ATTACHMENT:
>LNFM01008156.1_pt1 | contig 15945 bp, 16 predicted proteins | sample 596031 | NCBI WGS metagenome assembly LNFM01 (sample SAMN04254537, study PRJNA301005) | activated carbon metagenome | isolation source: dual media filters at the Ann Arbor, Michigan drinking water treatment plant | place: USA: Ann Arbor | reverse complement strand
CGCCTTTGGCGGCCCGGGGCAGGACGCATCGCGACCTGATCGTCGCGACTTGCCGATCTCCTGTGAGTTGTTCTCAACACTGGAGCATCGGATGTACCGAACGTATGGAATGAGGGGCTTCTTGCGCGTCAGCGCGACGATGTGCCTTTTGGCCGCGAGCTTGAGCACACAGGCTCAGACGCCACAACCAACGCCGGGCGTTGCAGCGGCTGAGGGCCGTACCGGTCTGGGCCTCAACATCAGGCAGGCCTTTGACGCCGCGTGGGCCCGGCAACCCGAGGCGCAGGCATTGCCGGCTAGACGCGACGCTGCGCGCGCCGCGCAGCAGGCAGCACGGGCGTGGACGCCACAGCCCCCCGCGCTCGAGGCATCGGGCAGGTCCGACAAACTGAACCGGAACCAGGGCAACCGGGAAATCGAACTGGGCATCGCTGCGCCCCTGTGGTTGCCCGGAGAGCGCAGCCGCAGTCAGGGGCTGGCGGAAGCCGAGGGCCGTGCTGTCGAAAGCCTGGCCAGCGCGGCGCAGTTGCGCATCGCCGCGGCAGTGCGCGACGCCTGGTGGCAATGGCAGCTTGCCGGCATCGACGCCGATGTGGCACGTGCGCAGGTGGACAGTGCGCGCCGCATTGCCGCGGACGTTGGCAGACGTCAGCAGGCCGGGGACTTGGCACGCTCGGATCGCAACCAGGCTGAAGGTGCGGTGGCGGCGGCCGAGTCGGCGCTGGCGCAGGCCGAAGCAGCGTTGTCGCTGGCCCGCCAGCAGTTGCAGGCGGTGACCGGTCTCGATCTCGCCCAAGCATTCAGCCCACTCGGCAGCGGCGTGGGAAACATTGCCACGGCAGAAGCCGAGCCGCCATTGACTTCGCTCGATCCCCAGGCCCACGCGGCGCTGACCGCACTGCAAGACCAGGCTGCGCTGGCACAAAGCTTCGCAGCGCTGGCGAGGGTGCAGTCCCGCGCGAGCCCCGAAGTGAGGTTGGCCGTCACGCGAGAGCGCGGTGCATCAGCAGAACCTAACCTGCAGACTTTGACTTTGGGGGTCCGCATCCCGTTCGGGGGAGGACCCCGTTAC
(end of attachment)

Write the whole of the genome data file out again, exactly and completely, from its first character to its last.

>LNFM01008156.1_pt1 | contig 15945 bp, 16 predicted proteins | sample 596031 | NCBI WGS metagenome assembly LNFM01 (sample SAMN04254537, study PRJNA301005) | activated carbon metagenome | isolation source: dual media filters at the Ann Arbor, Michigan drinking water treatment plant | place: USA: Ann Arbor | reverse complement strand
CGCCTTTGGCGGCCCGGGGCAGGACGCATCGCGACCTGATCGTCGCGACTTGCCGATCTCCTGTGAGTTGTTCTCAACACTGGAGCATCGGATGTACCGAACGTATGGAATGAGGGGCTTCTTGCGCGTCAGCGCGACGATGTGCCTTTTGGCCGCGAGCTTGAGCACACAGGCTCAGACGCCACAACCAACGCCGGGCGTTGCAGCGGCTGAGGGCCGTACCGGTCTGGGCCTCAACATCAGGCAGGCCTTTGACGCCGCGTGGGCCCGGCAACCCGAGGCGCAGGCATTGCCGGCTAGACGCGACGCTGCGCGCGCCGCGCAGCAGGCAGCACGGGCGTGGACGCCACAGCCCCCCGCGCTCGAGGCATCGGGCAGGTCCGACAAACTGAACCGGAACCAGGGCAACCGGGAAATCGAACTGGGCATCGCTGCGCCCCTGTGGTTGCCCGGAGAGCGCAGCCGCAGTCAGGGGCTGGCGGAAGCCGAGGGCCGTGCTGTCGAAAGCCTGGCCAGCGCGGCGCAGTTGCGCATCGCCGCGGCAGTGCGCGACGCCTGGTGGCAATGGCAGCTTGCCGGCATCGACGCCGATGTGGCACGTGCGCAGGTGGACAGTGCGCGCCGCATTGCCGCGGACGTTGGCAGACGTCAGCAGGCCGGGGACTTGGCACGCTCGGATCGCAACCAGGCTGAAGGTGCGGTGGCGGCGGCCGAGTCGGCGCTGGCGCAGGCCGAAGCAGCGTTGTCGCTGGCCCGCCAGCAGTTGCAGGCGGTGACCGGTCTCGATCTCGCCCAAGCATTCAGCCCACTCGGCAGCGGCGTGGGAAACATTGCCACGGCAGAAGCCGAGCCGCCATTGACTTCGCTCGATCCCCAGGCCCACGCGGCGCTGACCGCACTGCAAGACCAGGCTGCGCTGGCACAAAGCTTCGCAGCGCTGGCGAGGGTGCAGTCCCGCGCGAGCCCCGAAGTGAGGTTGGCCGTCACGCGAGAGCGCGGTGCATCAGCAGAACCTAACCTGCAGACTTTGACTTTGGGGGTCCGCATCCCGTTCGGGGGAGGACCCCGTTAC